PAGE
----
To begin, a new poll from Survey Monkey asked the question “would you say obstacles to gender equality are gone or that significant obstacles still exist?” Of the 13,331 respondents from across the nation aged 18 and up, 58% of US male workers said all obstacles had been eliminated. The responses from women were the polar opposite – 60% of the women surveyed believed barriers remained in place. It is hard to solve a problem when the majority of people in charge don’t believe there is a problem in the first place. The full article can be found here.
Serena Williams would certainly agree that obstacles still exist. We all know the statistics behind the gender pay gap – women are paid 80 cents on the dollar for every dollar men make, but the statistic is even worse for women of color. For every dollar a man makes, black women make just 60 cents. I encourage you to read Ms. Williams powerful editorial which can be found here.
Google made the news again last week – it seems one of their (white male) engineers published a 3,300-word manifesto arguing that women are unsuited for tech jobs for biological reasons. This argument harkens back to Paul Tudor Jones 2013 comments that women will never make it to the ranks of great investors or traders because motherhood and specifically breastfeeding will derail their careers. The full article on the Google manifesto can be found here.
Speaking of obstacles, of the 19 female CEOs that have stepped down from their posts at Fortune 500 companies, only 3 have been replaced with another woman, which means that women are losing ground. Headhunters note that board members tend to rely on their personal networks when choosing candidates versus the wider selection of (diverse) candidates that recruiters bring. When 80% of S&P 500 directors are male, it is easy to see how the status quo is perpetuated. The full article can be found here.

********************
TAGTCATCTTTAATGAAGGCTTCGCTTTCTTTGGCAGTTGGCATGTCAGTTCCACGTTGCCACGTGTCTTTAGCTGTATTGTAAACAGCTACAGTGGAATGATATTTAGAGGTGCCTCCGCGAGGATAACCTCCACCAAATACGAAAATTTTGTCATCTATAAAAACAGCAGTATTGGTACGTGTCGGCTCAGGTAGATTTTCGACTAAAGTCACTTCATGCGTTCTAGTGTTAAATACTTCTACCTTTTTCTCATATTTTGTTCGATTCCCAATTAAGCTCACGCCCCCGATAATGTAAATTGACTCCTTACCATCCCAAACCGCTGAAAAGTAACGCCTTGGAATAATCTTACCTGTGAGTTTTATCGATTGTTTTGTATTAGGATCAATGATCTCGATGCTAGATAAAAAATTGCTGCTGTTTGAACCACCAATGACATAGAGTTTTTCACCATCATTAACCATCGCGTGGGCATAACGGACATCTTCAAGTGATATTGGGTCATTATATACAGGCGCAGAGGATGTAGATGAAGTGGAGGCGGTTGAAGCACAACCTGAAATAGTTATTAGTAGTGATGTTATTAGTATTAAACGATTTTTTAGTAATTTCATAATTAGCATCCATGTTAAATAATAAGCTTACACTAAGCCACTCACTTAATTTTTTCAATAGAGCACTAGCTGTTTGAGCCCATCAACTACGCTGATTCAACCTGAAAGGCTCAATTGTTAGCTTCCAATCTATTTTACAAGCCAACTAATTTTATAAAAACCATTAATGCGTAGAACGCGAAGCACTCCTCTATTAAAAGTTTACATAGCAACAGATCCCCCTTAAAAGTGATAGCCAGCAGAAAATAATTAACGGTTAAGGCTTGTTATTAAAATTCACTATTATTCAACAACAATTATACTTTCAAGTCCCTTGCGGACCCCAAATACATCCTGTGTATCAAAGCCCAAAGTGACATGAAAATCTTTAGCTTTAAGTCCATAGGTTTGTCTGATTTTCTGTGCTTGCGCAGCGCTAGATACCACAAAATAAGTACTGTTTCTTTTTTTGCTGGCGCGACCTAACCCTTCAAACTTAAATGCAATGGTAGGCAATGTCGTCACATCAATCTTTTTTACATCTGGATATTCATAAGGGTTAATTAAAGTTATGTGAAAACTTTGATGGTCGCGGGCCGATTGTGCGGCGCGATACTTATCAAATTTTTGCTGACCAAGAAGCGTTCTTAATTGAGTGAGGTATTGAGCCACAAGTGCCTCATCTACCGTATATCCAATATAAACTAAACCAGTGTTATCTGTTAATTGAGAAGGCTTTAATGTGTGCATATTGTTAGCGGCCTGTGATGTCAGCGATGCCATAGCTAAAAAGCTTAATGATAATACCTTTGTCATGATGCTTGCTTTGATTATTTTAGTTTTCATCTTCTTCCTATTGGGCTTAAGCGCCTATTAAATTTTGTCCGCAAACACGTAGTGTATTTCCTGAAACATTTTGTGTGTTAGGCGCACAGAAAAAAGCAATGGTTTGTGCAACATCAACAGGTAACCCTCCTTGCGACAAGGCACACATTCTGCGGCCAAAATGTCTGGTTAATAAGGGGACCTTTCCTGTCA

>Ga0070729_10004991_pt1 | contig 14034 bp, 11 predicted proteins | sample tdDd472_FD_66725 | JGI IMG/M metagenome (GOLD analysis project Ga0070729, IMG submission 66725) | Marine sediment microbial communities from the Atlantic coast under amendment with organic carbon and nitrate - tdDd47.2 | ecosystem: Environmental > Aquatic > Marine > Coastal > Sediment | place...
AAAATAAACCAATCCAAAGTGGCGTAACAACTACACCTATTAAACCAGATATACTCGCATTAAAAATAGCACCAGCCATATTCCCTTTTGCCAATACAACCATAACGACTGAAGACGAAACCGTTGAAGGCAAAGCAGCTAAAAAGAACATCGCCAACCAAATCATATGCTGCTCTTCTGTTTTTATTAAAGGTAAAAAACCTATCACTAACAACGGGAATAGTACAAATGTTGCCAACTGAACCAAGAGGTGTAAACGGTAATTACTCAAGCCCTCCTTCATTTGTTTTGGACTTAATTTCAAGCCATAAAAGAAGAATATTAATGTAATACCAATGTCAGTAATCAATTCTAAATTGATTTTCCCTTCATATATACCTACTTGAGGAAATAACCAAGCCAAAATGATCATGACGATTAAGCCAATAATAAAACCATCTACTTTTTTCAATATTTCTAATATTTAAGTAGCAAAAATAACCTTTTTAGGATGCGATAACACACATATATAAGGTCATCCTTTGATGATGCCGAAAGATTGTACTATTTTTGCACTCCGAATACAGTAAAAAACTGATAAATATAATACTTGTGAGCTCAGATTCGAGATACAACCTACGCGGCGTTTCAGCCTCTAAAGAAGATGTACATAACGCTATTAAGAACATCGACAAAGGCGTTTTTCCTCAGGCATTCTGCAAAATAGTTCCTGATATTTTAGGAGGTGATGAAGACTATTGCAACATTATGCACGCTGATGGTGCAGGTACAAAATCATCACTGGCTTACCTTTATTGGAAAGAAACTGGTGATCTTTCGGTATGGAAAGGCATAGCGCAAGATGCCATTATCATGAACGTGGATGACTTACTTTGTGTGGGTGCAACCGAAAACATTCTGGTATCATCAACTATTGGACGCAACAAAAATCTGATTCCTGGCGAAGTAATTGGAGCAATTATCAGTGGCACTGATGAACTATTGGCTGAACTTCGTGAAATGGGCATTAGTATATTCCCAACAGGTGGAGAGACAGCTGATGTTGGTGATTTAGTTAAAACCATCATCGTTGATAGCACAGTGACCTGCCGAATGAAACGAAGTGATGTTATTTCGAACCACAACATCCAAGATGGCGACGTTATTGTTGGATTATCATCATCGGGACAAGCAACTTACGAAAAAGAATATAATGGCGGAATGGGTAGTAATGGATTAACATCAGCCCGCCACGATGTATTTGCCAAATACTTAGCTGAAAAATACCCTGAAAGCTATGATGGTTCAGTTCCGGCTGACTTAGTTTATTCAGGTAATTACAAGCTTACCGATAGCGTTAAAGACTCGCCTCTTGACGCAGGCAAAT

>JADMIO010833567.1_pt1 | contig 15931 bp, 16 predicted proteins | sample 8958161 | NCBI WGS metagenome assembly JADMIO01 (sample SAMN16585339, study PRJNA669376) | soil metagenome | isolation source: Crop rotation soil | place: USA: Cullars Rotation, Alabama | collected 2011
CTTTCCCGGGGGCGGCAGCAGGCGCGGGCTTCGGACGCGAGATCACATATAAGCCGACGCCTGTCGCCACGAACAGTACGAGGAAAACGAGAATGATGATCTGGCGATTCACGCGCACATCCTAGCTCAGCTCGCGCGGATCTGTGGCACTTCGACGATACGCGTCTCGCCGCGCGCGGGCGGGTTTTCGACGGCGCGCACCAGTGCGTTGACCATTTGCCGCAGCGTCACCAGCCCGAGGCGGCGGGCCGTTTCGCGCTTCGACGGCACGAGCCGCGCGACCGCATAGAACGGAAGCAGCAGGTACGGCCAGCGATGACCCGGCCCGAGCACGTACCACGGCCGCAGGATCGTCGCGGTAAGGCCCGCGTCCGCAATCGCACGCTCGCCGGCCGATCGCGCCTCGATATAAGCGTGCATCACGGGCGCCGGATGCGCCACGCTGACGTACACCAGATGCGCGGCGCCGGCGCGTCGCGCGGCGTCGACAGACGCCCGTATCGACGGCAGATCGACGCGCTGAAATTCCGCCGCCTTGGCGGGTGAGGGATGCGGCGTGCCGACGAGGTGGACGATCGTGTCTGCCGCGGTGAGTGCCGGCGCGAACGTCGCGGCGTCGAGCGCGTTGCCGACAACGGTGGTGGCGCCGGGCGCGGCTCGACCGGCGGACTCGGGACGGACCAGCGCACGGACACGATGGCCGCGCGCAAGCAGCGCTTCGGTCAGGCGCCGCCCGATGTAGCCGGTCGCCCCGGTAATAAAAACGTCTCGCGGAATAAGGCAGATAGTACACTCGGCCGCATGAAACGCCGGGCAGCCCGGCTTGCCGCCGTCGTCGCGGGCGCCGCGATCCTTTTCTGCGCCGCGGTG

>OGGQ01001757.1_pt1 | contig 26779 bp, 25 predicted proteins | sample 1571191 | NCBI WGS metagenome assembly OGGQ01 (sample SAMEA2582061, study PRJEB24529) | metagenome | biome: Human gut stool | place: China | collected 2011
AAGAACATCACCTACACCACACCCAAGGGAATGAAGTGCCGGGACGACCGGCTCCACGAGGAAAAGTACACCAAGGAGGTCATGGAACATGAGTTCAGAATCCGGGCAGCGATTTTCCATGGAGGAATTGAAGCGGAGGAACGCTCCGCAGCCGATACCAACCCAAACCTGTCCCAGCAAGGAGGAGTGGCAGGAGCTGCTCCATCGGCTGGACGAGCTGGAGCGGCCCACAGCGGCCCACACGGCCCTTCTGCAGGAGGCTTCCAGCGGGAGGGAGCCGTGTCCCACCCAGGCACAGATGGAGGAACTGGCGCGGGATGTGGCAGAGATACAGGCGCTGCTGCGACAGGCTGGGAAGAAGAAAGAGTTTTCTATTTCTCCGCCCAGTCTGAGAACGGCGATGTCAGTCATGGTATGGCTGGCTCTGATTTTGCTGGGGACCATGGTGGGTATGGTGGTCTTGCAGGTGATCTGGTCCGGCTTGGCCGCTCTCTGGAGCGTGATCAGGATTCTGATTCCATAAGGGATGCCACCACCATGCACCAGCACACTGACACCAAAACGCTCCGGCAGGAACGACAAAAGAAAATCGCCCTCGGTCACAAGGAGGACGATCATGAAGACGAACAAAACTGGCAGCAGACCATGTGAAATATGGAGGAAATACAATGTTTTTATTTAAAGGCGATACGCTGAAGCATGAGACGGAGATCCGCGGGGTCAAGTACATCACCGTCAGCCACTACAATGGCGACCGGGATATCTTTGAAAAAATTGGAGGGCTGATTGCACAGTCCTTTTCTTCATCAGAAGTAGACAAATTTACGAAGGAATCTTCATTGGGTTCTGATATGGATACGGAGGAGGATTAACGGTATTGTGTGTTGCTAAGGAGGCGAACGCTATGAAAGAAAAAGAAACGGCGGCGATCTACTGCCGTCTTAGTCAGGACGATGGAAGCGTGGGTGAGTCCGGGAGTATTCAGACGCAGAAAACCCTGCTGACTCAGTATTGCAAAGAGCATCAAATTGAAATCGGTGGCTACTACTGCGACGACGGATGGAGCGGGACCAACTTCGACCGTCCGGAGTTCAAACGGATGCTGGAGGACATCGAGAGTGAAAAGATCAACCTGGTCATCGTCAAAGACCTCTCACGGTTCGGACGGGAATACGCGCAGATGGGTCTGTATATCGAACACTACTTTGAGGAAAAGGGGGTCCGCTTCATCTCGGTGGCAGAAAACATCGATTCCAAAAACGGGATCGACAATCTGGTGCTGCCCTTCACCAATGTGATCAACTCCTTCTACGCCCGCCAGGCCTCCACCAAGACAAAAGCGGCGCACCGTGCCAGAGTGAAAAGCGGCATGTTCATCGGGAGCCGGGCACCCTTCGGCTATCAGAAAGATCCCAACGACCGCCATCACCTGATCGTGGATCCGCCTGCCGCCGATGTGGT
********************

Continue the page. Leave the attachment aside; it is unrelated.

According to the Bureau of Labor & Statistics, 48.4% of women aged 55 to 64 are unemployed. While some of these women are happily retired and golfing, others either need or want the income and engagement that goes along with employment. The author suggests that female managers start taking a harder look at older candidates – if today’s 30 and 40 somethings don’t address embedded ageism women face, they will blink, pass 50 and be part of the unemployed. The full article can be found here.
We have some terrific events lined up for you this year and look forward to seeing you all at an event in 2017! To learn more about our 2017 events, please visit www.txwsw.com